WASHINGTON — The Spy Plane Incident is ending, but it should not be forgotten. Our service people have returned. Our plane has not. And in the wake of it all, Americans are rejoicing — even gloating — as they focus on the disparity in strength between the United States and China. But those differences are today's differences and describe very little about the reality of tomorrow.
America's economic and military strength greatly exceeds China's. The same could have been said about a comparison with the Soviet Union in 1945. Then, the Red Army was gigantic, but it did not have nuclear weapons or a large fleet, and it was not backed by a strong economy. It was backed by a massive influx of U.S. tanks, airplanes and other equipment. Yet, by 1960, the Soviet Union was considered a superpower, and presidential candidate John F. Kennedy claimed — erroneously, as it turned out — that there was a missile gap in the Soviet favor. The fact was that the USSR had become a credible opponent in the Cold War. The scenario is repeating — only this time, with China.
Whereas the Soviets clung to a communist/socialist system, the Chinese are allowing capitalism to thrive. As a result, the Chinese economy has been growing much faster than the U.S. economy. Most economists do not believe China can continue to sustain such growth, but they were wrong about the Soviets. In fact, we know that free enterprise works. We know that China's markets remain largely untapped. We know that the Chinese economy will continue to grow at a substantial rate.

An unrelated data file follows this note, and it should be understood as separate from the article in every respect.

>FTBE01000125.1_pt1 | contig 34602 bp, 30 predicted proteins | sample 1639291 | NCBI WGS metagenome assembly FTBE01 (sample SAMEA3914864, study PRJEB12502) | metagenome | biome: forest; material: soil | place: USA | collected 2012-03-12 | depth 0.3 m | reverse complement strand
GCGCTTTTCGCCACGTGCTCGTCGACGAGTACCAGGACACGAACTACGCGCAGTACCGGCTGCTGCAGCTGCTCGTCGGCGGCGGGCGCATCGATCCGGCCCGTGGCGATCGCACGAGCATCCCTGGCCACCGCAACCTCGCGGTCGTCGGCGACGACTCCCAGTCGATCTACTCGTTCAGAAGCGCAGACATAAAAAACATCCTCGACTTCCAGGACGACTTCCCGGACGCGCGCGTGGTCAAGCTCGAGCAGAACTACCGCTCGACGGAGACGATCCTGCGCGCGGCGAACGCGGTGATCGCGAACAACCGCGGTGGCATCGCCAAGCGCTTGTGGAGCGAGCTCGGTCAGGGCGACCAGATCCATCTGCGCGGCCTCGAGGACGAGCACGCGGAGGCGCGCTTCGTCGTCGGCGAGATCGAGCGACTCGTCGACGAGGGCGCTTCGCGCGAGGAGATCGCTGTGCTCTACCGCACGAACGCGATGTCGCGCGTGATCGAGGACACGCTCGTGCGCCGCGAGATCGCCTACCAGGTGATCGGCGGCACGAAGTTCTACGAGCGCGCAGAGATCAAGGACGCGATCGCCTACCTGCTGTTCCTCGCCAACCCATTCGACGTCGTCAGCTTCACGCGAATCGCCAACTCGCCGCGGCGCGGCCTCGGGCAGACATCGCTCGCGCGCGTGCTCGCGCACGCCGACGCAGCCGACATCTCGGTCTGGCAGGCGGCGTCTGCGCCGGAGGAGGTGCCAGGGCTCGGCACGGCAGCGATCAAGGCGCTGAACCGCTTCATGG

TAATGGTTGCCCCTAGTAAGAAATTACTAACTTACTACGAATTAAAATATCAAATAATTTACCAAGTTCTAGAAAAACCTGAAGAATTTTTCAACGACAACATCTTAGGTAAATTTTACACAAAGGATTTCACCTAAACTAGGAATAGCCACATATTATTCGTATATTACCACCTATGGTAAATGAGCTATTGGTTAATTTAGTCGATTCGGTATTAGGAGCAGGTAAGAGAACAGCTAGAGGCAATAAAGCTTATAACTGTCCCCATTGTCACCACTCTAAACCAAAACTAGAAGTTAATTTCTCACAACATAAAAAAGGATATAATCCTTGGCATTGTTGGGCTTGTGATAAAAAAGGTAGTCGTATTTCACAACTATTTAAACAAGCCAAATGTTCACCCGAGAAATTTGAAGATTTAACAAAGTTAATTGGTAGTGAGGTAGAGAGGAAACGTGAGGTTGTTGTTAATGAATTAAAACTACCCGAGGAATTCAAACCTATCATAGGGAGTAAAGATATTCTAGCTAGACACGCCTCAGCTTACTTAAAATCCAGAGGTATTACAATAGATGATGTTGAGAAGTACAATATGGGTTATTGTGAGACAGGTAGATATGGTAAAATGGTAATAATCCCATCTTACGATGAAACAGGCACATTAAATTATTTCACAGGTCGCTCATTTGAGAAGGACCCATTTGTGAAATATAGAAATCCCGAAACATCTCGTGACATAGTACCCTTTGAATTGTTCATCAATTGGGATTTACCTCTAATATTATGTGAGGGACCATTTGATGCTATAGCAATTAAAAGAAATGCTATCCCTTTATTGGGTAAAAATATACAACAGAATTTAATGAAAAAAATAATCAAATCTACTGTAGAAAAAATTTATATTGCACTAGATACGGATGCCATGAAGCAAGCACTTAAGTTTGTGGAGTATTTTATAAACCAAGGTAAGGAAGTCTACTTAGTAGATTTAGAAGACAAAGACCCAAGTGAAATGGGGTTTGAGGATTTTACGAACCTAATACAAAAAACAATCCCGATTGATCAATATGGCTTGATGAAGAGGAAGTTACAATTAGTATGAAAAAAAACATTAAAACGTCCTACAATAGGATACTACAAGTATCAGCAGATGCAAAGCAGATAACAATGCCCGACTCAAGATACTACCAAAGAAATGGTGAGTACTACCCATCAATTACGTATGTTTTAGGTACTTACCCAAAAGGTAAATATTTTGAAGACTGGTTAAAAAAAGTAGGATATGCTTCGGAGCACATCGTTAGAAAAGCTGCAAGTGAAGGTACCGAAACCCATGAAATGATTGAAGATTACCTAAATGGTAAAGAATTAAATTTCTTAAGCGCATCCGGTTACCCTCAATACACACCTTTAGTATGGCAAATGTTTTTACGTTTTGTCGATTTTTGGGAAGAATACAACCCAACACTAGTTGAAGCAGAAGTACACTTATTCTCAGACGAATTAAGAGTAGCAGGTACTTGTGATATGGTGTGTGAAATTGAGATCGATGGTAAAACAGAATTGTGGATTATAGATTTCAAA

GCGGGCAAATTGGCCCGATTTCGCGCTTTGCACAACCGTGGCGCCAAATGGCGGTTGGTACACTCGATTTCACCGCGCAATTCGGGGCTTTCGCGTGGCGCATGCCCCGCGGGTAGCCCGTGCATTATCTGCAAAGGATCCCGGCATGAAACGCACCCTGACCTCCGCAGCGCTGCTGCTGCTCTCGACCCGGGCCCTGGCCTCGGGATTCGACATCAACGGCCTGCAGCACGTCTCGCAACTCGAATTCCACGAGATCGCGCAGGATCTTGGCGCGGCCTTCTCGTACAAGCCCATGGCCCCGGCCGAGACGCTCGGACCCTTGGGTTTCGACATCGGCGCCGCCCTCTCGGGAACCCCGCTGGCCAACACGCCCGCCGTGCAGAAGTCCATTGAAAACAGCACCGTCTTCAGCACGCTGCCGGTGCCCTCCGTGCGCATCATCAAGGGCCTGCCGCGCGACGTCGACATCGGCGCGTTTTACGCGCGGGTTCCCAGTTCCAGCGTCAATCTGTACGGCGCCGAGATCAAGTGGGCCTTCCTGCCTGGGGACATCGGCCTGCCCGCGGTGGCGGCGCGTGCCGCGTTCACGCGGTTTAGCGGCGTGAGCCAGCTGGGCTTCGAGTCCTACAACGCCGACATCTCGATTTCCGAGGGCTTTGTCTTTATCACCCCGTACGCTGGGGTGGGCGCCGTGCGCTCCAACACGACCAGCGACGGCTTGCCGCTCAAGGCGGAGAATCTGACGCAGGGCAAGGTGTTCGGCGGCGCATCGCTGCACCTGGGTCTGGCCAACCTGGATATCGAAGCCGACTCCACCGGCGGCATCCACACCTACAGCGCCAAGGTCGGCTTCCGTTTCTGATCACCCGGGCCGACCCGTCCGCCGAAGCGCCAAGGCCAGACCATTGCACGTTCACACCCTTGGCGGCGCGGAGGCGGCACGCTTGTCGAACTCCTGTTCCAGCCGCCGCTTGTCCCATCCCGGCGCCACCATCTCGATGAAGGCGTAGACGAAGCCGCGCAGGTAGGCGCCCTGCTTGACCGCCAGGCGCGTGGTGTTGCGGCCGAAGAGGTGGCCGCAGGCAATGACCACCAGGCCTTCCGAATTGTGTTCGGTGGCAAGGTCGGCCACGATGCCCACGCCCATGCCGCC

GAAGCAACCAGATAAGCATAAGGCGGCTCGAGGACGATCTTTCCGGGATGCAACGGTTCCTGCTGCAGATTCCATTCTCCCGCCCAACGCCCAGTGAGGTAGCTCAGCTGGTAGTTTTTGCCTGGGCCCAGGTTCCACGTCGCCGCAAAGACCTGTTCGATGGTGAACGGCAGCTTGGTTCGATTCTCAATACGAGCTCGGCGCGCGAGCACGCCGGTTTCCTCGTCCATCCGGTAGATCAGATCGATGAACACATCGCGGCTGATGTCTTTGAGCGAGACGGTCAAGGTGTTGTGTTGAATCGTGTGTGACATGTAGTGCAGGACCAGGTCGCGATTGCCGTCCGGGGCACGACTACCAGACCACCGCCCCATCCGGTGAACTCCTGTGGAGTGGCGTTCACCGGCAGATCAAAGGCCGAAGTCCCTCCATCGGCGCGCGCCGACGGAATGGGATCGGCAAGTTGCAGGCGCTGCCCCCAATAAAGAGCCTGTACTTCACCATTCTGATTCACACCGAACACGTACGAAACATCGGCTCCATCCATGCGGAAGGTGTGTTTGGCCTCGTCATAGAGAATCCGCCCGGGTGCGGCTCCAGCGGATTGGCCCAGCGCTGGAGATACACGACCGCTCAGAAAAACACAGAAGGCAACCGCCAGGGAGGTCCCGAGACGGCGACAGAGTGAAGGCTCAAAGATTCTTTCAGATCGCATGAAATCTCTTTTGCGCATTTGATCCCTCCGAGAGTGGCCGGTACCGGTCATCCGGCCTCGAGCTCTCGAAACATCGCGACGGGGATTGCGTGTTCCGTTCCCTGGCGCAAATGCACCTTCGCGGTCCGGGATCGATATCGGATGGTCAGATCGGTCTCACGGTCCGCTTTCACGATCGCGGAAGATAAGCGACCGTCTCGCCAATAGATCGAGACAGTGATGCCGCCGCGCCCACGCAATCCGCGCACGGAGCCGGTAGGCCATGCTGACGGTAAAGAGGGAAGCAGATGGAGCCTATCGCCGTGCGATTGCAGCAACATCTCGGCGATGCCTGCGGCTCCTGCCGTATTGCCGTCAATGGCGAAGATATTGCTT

We also know that China's leaders, like the Soviet leaders in previous decades, are willing to commit a far larger percentage of their gross domestic product to military expenditures than is the United States. Already, such expenditures have resulted in an aggressive shipbuilding program, the development of sophisticated airplanes, and the continued buildup of its nuclear arsenal. China even exports missiles.
So the question is not how China stacks up to the United States today, but how it will stack up in the next 10 or 20 years. If the USSR could compete with America using a communist system, it is likely that China will be able to do even more through the ongoing use of capitalism.
The Spy Plane Incident simply brings this into focus. China is not our friend. China, like the USSR, is using us. And like the USSR, it actively seeks to steal our secrets, especially technological secrets. The Chinese even view sending students here as a tool for extracting more technological information.
America may be asleep at the switch, but China surely is not.
United Feature Syndicate